Of the seven words that Jesus spoke from the cross, there is one that I think is appropriate for us as we reflect on the cross. that we have spoken by Jesus on the cross, I think one is most appropriate for us this evening. In Luke 23:34, Jesus says, “Father, forgive them for the do not know what they are doing” (NIV).

These were difficult words for Christ to say. That is because of the torturous nature of the process of crucifixion. It was a horrible form of capital punishment used by the Roman government to exercise their authority and promote fear in the people. The worst offenders, and mostly slave and foreigners at that, would be punished in an humiliating way.

Scripture and historical accounts give us an idea of exactly what Jesus experienced. A prisoner would be flogged and tortured prior to being placed on the cross. They would be forced to carry either the crossbeam or the cross pole, itself, to their place of execution. It was a public spectacle aimed at increasing the fear of the Roman government among the people. Luke reports that Jesus was unable to carry the cross the entire way. Simon of Cyrene was recruited to finish the journey.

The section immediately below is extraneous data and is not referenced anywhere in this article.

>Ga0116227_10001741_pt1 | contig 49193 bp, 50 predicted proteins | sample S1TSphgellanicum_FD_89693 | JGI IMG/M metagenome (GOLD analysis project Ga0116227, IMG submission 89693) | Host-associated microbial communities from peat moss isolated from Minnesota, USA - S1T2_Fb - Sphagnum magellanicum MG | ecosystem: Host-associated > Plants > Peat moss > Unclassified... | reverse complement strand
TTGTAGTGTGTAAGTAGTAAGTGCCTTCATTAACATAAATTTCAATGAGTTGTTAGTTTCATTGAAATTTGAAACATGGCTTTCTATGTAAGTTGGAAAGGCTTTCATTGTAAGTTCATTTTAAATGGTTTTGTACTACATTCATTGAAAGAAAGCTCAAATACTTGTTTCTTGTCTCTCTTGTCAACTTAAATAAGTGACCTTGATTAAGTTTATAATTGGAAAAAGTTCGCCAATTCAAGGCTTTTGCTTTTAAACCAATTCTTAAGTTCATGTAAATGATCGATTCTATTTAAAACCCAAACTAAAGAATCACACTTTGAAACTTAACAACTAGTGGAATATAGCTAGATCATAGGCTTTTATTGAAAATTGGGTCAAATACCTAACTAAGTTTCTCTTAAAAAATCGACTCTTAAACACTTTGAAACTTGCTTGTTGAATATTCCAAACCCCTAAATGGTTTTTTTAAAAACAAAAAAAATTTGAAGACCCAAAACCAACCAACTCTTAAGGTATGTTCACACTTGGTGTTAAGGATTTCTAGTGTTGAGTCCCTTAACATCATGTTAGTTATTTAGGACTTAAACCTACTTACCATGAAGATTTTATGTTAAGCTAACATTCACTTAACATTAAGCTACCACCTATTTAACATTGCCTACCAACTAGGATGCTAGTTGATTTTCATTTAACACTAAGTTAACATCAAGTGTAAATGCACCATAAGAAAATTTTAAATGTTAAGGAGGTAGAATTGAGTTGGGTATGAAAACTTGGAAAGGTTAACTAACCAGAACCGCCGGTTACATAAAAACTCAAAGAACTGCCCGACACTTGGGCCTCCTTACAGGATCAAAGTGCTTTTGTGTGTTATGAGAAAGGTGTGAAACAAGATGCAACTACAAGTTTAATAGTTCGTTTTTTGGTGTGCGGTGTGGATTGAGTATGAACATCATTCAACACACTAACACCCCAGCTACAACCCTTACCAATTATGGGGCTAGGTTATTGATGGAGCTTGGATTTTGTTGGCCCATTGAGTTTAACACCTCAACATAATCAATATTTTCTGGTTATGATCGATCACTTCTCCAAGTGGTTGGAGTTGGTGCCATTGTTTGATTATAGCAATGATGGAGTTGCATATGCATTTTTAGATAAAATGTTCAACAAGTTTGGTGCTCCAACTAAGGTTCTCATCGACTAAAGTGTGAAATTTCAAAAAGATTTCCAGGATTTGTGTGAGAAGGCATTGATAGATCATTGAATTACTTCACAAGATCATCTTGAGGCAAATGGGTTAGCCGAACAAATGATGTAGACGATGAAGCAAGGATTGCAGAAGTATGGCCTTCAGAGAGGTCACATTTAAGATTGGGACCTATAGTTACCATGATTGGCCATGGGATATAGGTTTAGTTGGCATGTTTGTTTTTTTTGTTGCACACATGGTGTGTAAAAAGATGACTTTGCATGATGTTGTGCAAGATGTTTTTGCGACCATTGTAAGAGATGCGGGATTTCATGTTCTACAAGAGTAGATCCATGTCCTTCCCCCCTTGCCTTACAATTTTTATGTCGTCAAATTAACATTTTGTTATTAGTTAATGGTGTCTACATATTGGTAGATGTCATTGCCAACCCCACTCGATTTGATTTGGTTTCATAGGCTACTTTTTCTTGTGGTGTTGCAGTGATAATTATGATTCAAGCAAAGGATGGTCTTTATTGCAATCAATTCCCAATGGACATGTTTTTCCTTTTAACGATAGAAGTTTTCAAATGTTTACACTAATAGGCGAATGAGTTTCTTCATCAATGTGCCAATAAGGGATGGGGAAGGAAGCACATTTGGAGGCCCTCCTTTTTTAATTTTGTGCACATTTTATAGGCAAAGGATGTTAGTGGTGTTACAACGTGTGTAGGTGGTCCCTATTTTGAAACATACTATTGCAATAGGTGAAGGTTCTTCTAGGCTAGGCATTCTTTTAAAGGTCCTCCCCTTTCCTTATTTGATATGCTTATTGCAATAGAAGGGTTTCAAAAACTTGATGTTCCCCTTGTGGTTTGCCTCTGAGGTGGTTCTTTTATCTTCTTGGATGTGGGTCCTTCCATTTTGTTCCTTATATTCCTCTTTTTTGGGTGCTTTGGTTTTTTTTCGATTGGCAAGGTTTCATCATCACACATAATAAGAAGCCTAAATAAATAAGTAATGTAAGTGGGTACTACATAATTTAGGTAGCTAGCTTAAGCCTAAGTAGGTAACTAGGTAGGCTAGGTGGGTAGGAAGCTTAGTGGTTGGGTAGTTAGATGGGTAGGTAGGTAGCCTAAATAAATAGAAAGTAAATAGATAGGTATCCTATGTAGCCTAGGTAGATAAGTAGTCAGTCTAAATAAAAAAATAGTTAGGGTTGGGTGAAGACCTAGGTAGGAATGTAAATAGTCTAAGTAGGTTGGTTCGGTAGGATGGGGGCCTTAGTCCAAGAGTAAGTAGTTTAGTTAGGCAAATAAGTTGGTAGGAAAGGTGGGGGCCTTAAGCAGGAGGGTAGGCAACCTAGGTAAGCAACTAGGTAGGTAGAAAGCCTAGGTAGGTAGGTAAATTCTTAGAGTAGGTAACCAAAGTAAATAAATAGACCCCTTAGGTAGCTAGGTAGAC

The torture continued in how the prisoner was placed on the cross. They would be nailed or tied to it. Scripture tells us Jesus was nailed, likely three times, to the cross. It would take hours for the execution to lead to death. Asphyxiation or heart failure were the likely causes of death.

Even though it was difficult for Jesus to speak on the cross, he chose to speak. In doing so, he continued his ministry of sharing love and hope with others. With the words “Father, forgive them, Jesus shared his love by offering a prayer of grace that sought the Father’s mercy.

The prayer is truly Jesus’ response to what had transpired. As people tortured him, mocked him, accused him unjustly, Jesus reached out and said “forgive them.” By forgiveness, we mean to pardon someone of their wrongs. We look past it. In this prayer, Jesus asks the Father to look past the wrongs that had been committed that led to his placement on the cross. He is asking for grace to be extended to the sinner.

But, who is the subject of the prayer? Who is on Jesus’ heart when he prays “forgive them?”